BY FRANCESCA LEWIS
Since it has over 3 million views and makes a beautiful, painful, thought-provoking point about the impact of bullying and the absurdity of homophobia, chances are if you’re reading this, you’ve seen the viral short “Love Is All You Need?.”
If you haven’t, you should definitely check it out now but be advised, there’s some pretty disturbing content. Following the story of Ashley, a young teen living in a sexuality-flipped world where gay is the norm and straight is an abomination, the film gives us a hard to watch glimpse into the no-way-out feeling of being bullied just for being different.
Filmmaker Kim “Rocco” Shields says that, although the film touches on gay issues, the real subject here is bullying.
“I woke up with the idea for the film after seeing stories of kids committing suicide in the news, because the kids were bullied at school. I thought, what if I could flip the world and put an audience in the shoes of the bullied?” The film struck a chord with audiences, becoming a viral phenomena. “I am still today as shocked as I was back when the video went viral.” says Shields, “Still today I have people emailing me, of all ages, about how this film saved their life or changed their perspective on the matter.”
Now, two years later, the success of the short film has brought in the funding for what Shields always wanted a feature length movie of “Love Is All You Need?” This is not simply a longer version of the original, though it will include characters from the short.
“The feature is very different than the short, as far as the story goes.” says Shields, “By widening the world I created in the short, there’s more room to work within this world and really show how several different types of people handle being bullied.”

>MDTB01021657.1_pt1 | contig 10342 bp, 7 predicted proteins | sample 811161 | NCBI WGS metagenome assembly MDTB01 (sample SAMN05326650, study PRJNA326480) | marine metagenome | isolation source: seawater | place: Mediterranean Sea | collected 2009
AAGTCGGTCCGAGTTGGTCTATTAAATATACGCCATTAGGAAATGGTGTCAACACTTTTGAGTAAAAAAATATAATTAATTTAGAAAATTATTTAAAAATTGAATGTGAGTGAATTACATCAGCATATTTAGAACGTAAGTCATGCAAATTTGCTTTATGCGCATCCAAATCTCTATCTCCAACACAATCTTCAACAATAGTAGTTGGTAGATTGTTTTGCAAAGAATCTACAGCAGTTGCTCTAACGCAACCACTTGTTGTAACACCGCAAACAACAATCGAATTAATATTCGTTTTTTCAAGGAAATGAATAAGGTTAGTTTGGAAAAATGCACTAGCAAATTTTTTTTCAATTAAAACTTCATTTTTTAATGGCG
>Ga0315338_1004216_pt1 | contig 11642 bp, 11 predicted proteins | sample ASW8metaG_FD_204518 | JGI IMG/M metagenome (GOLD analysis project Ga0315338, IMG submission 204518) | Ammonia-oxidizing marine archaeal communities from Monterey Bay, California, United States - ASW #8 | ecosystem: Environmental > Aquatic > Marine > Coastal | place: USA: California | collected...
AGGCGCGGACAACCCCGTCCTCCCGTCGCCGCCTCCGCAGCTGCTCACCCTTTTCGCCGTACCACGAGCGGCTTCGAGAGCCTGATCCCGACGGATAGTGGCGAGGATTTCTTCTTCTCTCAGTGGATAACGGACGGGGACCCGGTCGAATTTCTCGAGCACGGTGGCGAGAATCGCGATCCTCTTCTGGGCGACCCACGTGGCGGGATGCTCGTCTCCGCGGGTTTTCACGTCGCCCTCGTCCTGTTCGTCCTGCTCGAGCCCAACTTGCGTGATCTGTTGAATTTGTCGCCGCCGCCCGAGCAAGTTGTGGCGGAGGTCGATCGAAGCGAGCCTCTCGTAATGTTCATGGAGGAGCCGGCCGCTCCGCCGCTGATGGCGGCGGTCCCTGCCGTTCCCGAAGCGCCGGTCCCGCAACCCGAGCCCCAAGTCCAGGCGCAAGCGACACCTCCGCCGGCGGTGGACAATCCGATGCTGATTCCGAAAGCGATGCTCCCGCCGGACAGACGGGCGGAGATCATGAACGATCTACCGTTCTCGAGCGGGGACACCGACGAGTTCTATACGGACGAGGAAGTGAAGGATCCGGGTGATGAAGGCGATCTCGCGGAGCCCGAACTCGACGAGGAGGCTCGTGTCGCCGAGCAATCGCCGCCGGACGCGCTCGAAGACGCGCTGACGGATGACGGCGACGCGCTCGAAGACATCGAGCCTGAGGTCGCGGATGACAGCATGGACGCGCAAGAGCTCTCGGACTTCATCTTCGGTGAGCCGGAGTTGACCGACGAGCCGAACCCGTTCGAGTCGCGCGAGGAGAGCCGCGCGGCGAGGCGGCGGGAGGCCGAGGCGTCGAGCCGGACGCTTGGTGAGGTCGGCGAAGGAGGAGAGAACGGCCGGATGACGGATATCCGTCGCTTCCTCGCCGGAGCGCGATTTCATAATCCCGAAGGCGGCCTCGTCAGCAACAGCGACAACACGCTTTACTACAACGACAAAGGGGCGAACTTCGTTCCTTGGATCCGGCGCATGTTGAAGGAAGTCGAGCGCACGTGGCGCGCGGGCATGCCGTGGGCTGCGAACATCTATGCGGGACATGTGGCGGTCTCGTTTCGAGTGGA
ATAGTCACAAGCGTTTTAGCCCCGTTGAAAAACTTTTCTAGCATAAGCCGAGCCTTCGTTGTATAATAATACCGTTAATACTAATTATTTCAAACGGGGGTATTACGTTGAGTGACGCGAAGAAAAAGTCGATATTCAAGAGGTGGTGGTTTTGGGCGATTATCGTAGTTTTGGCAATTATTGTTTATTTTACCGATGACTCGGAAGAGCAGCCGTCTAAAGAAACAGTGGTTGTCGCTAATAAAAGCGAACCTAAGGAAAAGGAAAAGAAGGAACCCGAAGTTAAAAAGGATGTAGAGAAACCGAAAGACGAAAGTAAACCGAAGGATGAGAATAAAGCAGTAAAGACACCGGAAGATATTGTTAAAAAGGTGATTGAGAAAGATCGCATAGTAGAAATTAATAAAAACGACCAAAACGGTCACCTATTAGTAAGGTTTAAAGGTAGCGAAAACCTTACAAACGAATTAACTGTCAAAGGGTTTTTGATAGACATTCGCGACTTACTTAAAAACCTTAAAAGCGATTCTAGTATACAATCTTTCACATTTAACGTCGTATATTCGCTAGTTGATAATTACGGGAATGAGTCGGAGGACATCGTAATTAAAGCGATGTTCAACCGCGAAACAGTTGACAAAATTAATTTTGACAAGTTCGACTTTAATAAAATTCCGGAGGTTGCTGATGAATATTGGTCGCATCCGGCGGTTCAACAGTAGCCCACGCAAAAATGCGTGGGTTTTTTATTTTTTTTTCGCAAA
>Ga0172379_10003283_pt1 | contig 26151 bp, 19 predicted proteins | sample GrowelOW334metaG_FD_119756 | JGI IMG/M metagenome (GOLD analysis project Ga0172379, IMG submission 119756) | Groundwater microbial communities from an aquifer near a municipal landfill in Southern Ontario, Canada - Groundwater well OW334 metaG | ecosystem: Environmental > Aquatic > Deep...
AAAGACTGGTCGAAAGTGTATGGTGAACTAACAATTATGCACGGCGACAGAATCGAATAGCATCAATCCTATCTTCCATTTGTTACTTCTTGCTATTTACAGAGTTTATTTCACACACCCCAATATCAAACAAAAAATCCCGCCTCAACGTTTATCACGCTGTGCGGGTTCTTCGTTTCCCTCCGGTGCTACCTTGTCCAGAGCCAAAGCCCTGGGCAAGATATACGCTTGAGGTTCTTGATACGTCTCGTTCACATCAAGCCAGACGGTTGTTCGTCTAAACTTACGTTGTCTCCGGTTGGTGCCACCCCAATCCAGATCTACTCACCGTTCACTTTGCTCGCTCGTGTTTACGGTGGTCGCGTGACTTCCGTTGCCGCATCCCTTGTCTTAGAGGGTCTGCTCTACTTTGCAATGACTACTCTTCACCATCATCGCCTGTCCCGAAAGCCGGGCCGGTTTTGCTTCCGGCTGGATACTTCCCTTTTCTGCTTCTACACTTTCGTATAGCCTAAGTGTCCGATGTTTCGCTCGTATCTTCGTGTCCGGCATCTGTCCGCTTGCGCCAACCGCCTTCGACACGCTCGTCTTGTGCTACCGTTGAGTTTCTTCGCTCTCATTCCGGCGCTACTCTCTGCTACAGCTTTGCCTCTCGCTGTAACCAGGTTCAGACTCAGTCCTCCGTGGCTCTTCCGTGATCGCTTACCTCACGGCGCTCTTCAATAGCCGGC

With Shields back at the helm and Lexi DiBenedetto returning as Ashley, the feature also boasts young talent like Emily Osment, Briana Evigan and heartthrob Tyler Blackburn from “Pretty Little Liars,” as well as seasoned stars, like Jeremy Sisto and the inimitable Leisha Hailey. In the role of Ashley’s gay, heterophobic mom is Jenica Bergere, whom you will definitely recognize from her numerous guest roles on TV, from “Ally McBeal” to “Modern Family.”
She saw the short film after auditioning and says she really appreciates art that says “I’m pissed and I’m going to do something about it!” adding, “The moment that took my breath away was when the two moms were breaking down the door to save their kid. As a mom, I don’t ever want to have my kids to go through what kids in this society still have to go through.”
Of her on-screen marriage to Katherine Lanassa (“a dame and a bad ass”), Bergere says, “Being married to her on screen reminded me to prepare and relate actual real circumstances, stakes and stories to why these women feel the way they do; why these two women fear heteros. … We discussed and committed to how important this way of life was for us as characters and how threatening it was that the people in our characters’ world were popping up heterosexual all over the place.”
Of Shields she says, “We believe in her as a director, how could you not. With that confidence in what you’re working on, the only true preparation is telling the story by being in the story.”
Shields has high hopes for “Love Is All You Need?,” “I just really want audience members to step into the shoes of someone who is being constantly tormented, and maybe after having felt how that feels, leave the theater wanting to be a better, kinder person to others. … I hope they walk away with a new perspective on how actions have consequences, and when we treat people poorly it affects those people in ways we don’t always see.”
Shields’ web series, which rather entertainingly chronicles the ups and downs of bringing “Love Is All You Need?,” can be found on her YouTube channel. The feature film will be released later this year.
Francesca Lewis is a queer feminist writer from Yorkshire, UK. She writes for Curve Magazine and The Human Experience as well as writing short fiction and working on a novel. Her ardent love of American pop culture is matched only by her passion for analyzing it completely to death.